Helped by ‘millennials’ in their 20s and 30s, entrepreneurship in the UK is flourishing, with the business population hitting a high of 2.1 million.
The figure is up by four per cent from two million last year and takes the number of businesses in the UK per head 1,000 of the population – almost equivalent to its pre-recession level of 32.8 businesses.
The study, by accountancy firm UHY Hacker Young, suggests that millennials in their 20s and 30s are one of the key drivers behind the UK’s booming start-up economy.
Last year it was revealed that there were 26,420 companies in the UK with a director aged 21 or under.
Sceptics say the start-up surge has been due to established companies downsizing staffs and opting for ‘outsourcing’ – with work sub-contracted to former staff, thus saving on pension, sick pay and holiday costs.
While this has undoubtedly contributed, there is also plenty of evidence to suggest many who have been made redundant in company slimdowns greatly prefer the freedom and opportunity presented by working for their own businesses rather than opting back into salaried employment.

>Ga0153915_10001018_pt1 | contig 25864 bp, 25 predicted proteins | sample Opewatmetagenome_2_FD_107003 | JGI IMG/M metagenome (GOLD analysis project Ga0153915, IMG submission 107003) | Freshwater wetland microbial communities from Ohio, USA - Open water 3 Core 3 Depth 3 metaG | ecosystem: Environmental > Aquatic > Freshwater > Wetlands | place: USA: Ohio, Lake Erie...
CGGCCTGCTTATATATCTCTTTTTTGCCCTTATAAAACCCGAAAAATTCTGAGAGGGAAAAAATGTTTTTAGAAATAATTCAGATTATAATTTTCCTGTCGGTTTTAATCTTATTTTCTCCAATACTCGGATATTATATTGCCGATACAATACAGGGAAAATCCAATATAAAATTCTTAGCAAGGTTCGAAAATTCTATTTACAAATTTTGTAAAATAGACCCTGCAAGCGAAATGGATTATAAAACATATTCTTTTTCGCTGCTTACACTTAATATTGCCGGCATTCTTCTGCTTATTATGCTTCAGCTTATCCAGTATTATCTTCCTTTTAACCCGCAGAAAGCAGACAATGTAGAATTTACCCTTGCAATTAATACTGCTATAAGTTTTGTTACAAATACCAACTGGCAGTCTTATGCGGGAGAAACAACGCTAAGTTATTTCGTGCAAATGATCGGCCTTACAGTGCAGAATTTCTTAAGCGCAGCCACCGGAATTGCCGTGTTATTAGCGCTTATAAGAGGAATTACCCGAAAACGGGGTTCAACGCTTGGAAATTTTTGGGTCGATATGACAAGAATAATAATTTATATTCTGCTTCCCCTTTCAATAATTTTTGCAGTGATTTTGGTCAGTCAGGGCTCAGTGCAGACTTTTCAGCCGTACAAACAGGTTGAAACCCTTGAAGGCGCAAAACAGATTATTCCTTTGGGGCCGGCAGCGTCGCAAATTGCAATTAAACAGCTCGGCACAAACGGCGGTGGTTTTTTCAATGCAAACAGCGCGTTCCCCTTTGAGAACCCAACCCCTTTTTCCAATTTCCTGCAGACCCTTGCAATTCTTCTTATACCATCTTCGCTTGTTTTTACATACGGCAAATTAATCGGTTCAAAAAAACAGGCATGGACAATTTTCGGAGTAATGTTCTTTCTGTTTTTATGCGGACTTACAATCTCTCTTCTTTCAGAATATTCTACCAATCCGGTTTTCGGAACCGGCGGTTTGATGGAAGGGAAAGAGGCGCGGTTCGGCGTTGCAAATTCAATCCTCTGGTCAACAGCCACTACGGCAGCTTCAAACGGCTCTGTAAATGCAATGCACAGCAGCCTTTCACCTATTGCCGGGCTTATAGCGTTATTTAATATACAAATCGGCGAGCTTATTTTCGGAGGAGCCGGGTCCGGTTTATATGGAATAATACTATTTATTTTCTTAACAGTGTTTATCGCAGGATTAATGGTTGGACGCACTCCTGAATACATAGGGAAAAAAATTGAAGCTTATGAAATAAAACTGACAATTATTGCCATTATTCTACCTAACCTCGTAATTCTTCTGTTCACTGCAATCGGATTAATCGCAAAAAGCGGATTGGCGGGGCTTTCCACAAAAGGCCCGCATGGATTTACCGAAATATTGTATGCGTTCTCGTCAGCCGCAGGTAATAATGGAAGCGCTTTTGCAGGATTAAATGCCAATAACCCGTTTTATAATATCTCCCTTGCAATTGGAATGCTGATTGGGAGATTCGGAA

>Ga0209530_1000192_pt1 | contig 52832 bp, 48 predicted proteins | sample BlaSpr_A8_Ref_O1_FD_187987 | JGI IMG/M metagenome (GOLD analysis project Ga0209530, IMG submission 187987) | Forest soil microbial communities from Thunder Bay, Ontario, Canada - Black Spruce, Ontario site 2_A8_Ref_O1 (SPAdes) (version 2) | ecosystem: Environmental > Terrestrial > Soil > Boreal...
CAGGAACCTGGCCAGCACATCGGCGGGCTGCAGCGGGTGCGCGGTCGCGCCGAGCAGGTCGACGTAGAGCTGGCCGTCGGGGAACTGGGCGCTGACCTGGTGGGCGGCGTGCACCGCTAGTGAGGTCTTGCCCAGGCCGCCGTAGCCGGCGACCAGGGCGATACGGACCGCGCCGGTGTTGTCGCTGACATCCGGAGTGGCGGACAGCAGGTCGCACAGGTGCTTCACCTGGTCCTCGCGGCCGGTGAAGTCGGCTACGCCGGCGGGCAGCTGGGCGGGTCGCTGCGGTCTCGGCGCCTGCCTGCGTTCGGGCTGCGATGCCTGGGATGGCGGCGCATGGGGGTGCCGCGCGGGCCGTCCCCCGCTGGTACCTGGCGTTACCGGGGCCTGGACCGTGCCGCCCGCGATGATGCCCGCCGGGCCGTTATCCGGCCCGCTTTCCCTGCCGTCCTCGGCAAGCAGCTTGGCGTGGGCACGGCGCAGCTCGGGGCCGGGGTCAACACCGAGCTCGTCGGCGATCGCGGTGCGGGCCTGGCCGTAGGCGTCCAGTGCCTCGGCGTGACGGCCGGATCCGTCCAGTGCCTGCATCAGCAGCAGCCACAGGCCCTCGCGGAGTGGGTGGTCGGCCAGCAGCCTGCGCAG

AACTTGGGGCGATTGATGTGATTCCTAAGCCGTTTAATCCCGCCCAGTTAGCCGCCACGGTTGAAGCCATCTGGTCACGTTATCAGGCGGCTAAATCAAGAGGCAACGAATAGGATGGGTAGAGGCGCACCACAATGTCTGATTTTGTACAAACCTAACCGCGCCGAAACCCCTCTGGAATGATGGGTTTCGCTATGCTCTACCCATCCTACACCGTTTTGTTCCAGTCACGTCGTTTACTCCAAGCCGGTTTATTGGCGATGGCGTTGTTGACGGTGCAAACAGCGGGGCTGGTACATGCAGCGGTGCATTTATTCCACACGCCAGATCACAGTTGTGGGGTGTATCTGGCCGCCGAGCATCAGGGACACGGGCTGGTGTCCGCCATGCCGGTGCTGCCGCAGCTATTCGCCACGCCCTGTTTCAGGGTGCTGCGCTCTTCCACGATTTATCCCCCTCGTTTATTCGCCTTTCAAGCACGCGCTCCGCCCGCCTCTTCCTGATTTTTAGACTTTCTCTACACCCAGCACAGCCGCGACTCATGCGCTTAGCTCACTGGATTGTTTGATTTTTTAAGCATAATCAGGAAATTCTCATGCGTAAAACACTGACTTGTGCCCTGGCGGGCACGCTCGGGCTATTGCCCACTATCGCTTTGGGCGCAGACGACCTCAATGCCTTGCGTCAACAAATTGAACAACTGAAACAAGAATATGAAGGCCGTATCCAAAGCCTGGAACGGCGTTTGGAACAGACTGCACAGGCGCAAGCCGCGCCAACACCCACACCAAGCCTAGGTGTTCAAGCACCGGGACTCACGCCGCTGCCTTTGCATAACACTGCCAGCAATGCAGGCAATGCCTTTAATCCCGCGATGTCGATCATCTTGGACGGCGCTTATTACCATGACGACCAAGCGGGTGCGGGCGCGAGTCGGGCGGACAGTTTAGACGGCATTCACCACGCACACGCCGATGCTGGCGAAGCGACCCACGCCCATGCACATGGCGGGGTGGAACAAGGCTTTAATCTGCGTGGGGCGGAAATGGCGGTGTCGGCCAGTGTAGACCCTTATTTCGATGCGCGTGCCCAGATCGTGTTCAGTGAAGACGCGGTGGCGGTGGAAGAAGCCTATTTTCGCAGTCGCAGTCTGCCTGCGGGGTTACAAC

Another reason for the increase in enterprise is thought to be the ease of doing business in the UK: out of 189 countries, the UK is ranked sixth by the World Bank, for enabling entrepreneurs to incorporate companies in 24 hours and for having the lowest corporate tax rate among the world’s leading G20 economies.
UK businesses also benefit from a range of grants, loans and entrepreneurial tax relief offered by the government.
Said Marc Waterman, partner at UHY Hacker Young, “The UK’s thriving start-up economy has driven the number of businesses to its highest ever level. The recession showed that working for big business is no longer a guarantee of job security.
“In this environment, the UK government is aware that a large proportion of millennials want to start their own businesses, and has put a range of schemes in place to support new companies. This has given young people the confidence to strike out on their own.”